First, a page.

Rhapsody - Symphony of Enchanted Lands II - The Dark Secret
"Film Score" Metal
12 songs (72:48)
Release year: 2004
Rhapsody, SPV
Reviewed by Jay

There are bands that never change. Be it AC/DC who have made the same albums 13 times in a row or be it Slayer who never relented, repetition is what makes certain bands their bread and butter. Rhapsody has fallen into this rut and the product cannot match their past catalog, I fear. It is plain to see now that they will be doomed to repeat themselves album after album. While their last release greatly expanded their range over previous albums, this effort, while being the most spectacular and outlandish cannot match it with songwriting prowess. It is a shame that they put all their time and effort into the ornate orchestrations without songwriting backing it up. Even the album title makes me question whether Luca and Alex have any creative initiative left.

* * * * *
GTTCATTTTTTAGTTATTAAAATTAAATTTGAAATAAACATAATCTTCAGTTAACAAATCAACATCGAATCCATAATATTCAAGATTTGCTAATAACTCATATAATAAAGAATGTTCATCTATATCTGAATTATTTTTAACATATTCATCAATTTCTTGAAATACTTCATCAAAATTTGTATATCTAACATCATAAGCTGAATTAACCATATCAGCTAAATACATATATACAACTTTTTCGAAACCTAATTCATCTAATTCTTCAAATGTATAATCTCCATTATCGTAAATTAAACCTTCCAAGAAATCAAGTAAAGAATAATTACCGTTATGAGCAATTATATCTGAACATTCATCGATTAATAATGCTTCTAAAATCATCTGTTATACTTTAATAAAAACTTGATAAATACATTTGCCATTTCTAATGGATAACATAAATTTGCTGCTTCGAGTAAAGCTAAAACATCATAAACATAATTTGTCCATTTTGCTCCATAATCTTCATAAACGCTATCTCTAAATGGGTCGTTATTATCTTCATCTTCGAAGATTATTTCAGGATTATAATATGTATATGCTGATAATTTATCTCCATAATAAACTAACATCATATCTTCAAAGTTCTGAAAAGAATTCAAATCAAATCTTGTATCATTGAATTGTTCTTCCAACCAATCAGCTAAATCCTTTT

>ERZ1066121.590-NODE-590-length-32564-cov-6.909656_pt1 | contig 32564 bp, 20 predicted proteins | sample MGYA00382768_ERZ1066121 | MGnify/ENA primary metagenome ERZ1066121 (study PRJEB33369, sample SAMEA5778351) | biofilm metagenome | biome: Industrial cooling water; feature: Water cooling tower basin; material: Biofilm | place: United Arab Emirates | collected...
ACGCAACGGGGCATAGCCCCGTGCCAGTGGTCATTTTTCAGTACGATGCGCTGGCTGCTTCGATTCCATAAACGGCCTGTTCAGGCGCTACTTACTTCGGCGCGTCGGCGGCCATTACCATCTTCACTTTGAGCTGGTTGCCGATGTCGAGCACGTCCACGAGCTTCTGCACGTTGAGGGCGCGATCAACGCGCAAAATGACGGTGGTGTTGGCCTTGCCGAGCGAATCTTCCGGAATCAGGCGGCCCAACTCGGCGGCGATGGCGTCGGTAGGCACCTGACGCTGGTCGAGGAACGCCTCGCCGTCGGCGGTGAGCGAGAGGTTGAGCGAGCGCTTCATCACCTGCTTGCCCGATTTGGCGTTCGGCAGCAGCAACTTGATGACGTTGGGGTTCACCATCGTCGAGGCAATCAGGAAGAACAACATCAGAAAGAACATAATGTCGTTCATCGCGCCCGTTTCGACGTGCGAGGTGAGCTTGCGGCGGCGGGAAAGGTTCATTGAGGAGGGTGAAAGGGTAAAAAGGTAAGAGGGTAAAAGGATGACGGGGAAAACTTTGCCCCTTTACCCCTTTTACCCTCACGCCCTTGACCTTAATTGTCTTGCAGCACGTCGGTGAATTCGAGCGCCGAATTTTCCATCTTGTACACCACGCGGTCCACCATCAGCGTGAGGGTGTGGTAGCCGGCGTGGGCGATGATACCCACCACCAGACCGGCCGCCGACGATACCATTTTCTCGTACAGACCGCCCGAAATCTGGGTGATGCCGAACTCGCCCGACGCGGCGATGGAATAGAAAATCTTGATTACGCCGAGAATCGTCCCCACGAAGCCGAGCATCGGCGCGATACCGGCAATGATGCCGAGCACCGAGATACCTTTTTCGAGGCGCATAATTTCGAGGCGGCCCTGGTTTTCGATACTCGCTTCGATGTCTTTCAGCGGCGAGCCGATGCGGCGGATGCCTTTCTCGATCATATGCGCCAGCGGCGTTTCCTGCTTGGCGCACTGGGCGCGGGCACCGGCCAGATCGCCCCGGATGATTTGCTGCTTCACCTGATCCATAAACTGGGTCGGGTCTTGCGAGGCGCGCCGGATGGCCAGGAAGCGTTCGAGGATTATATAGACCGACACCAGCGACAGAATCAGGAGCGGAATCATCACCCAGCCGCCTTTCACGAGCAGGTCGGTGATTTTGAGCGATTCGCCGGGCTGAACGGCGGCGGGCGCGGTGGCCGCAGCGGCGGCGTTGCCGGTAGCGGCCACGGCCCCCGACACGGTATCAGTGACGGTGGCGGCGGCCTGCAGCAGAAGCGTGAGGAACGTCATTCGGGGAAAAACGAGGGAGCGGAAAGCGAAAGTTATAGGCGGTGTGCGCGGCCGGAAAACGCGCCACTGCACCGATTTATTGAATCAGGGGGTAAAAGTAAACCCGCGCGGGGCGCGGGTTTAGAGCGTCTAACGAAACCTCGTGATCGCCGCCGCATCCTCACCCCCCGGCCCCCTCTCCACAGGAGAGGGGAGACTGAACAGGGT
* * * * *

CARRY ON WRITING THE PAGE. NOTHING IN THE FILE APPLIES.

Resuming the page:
Striking you immediatley from whence you start listening is the deep booming bass-filled voice of Christopher Lee. He narrates the story that this album follows. If you care about their actual story (which is a shameless, shameless rip off anything Tolkeinian) it takes place many years after Power of the Dragonflame ends. Lee’s voice is incredible and is light years better than the clowns that they have had doing voice acting in the past. It’s unfortunate that they have other poor voice actors performing on other parts of the album. The first track is the uncut version of "Unholy Warcry" which was also on the recent EP. This version is markedly better with the addition of an extended solo and additional parts which where cut from the edit. Which makes me question the point of the pre-album EP that Rhapsody seems to always put out. What wheel turning in Luca Turilli’s mind makes him so willing to butcher amazing songs? The worst instance of this was on the EP as a prelude to his second solo album where he aborted the epic "Kings of Nordic Twilight" for some ungodly reason. Regardless, this song still kicks major ass and is one of the highlights of the disc. "Never Forgotten Heroes" is standard fare for the band and follows the formula they have laid out for song creation to a tee. Bombastic choruses replete with full orchestration and chorus parts are there but nothing new is introduced. While the music is not bad, you get the "I’ve-heard-this-all-before" feeling and wonder if a tad of resourcefulness might have made drastic improvements.